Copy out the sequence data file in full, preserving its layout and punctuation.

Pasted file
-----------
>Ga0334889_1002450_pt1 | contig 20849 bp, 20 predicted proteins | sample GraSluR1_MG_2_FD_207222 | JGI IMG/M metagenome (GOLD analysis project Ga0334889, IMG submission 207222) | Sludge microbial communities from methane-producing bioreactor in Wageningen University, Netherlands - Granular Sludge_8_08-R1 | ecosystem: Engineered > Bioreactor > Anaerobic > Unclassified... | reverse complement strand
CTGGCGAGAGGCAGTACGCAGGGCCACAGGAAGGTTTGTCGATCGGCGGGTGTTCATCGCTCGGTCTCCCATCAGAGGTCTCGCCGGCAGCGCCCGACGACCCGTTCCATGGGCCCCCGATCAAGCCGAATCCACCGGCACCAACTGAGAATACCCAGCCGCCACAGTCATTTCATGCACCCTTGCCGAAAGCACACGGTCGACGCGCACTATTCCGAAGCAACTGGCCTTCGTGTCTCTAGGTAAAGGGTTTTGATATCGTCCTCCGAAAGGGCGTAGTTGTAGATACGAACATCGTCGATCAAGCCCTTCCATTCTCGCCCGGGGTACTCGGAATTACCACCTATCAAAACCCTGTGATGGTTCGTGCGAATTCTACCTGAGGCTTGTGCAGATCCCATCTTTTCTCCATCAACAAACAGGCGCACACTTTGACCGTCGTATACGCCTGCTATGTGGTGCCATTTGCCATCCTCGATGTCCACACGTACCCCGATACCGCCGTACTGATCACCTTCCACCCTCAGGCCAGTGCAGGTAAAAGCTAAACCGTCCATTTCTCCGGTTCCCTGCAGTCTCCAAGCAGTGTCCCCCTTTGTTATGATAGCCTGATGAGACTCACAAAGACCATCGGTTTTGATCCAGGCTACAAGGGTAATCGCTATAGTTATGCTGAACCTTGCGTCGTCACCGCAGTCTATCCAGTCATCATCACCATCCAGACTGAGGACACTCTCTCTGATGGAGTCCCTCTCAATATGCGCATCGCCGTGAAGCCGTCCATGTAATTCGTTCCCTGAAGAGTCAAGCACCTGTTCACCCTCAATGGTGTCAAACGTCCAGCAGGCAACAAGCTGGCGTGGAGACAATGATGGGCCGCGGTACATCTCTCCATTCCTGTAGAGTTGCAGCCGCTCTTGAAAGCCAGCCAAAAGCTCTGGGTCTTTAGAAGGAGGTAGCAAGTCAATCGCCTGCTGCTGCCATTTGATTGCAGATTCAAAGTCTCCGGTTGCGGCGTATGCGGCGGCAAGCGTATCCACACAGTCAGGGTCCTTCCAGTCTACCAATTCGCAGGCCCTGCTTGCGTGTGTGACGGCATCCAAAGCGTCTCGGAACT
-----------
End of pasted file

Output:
>Ga0334889_1002450_pt1 | contig 20849 bp, 20 predicted proteins | sample GraSluR1_MG_2_FD_207222 | JGI IMG/M metagenome (GOLD analysis project Ga0334889, IMG submission 207222) | Sludge microbial communities from methane-producing bioreactor in Wageningen University, Netherlands - Granular Sludge_8_08-R1 | ecosystem: Engineered > Bioreactor > Anaerobic > Unclassified... | reverse complement strand
CTGGCGAGAGGCAGTACGCAGGGCCACAGGAAGGTTTGTCGATCGGCGGGTGTTCATCGCTCGGTCTCCCATCAGAGGTCTCGCCGGCAGCGCCCGACGACCCGTTCCATGGGCCCCCGATCAAGCCGAATCCACCGGCACCAACTGAGAATACCCAGCCGCCACAGTCATTTCATGCACCCTTGCCGAAAGCACACGGTCGACGCGCACTATTCCGAAGCAACTGGCCTTCGTGTCTCTAGGTAAAGGGTTTTGATATCGTCCTCCGAAAGGGCGTAGTTGTAGATACGAACATCGTCGATCAAGCCCTTCCATTCTCGCCCGGGGTACTCGGAATTACCACCTATCAAAACCCTGTGATGGTTCGTGCGAATTCTACCTGAGGCTTGTGCAGATCCCATCTTTTCTCCATCAACAAACAGGCGCACACTTTGACCGTCGTATACGCCTGCTATGTGGTGCCATTTGCCATCCTCGATGTCCACACGTACCCCGATACCGCCGTACTGATCACCTTCCACCCTCAGGCCAGTGCAGGTAAAAGCTAAACCGTCCATTTCTCCGGTTCCCTGCAGTCTCCAAGCAGTGTCCCCCTTTGTTATGATAGCCTGATGAGACTCACAAAGACCATCGGTTTTGATCCAGGCTACAAGGGTAATCGCTATAGTTATGCTGAACCTTGCGTCGTCACCGCAGTCTATCCAGTCATCATCACCATCCAGACTGAGGACACTCTCTCTGATGGAGTCCCTCTCAATATGCGCATCGCCGTGAAGCCGTCCATGTAATTCGTTCCCTGAAGAGTCAAGCACCTGTTCACCCTCAATGGTGTCAAACGTCCAGCAGGCAACAAGCTGGCGTGGAGACAATGATGGGCCGCGGTACATCTCTCCATTCCTGTAGAGTTGCAGCCGCTCTTGAAAGCCAGCCAAAAGCTCTGGGTCTTTAGAAGGAGGTAGCAAGTCAATCGCCTGCTGCTGCCATTTGATTGCAGATTCAAAGTCTCCGGTTGCGGCGTATGCGGCGGCAAGCGTATCCACACAGTCAGGGTCCTTCCAGTCTACCAATTCGCAGGCCCTGCTTGCGTGTGTGACGGCATCCAAAGCGTCTCGGAACT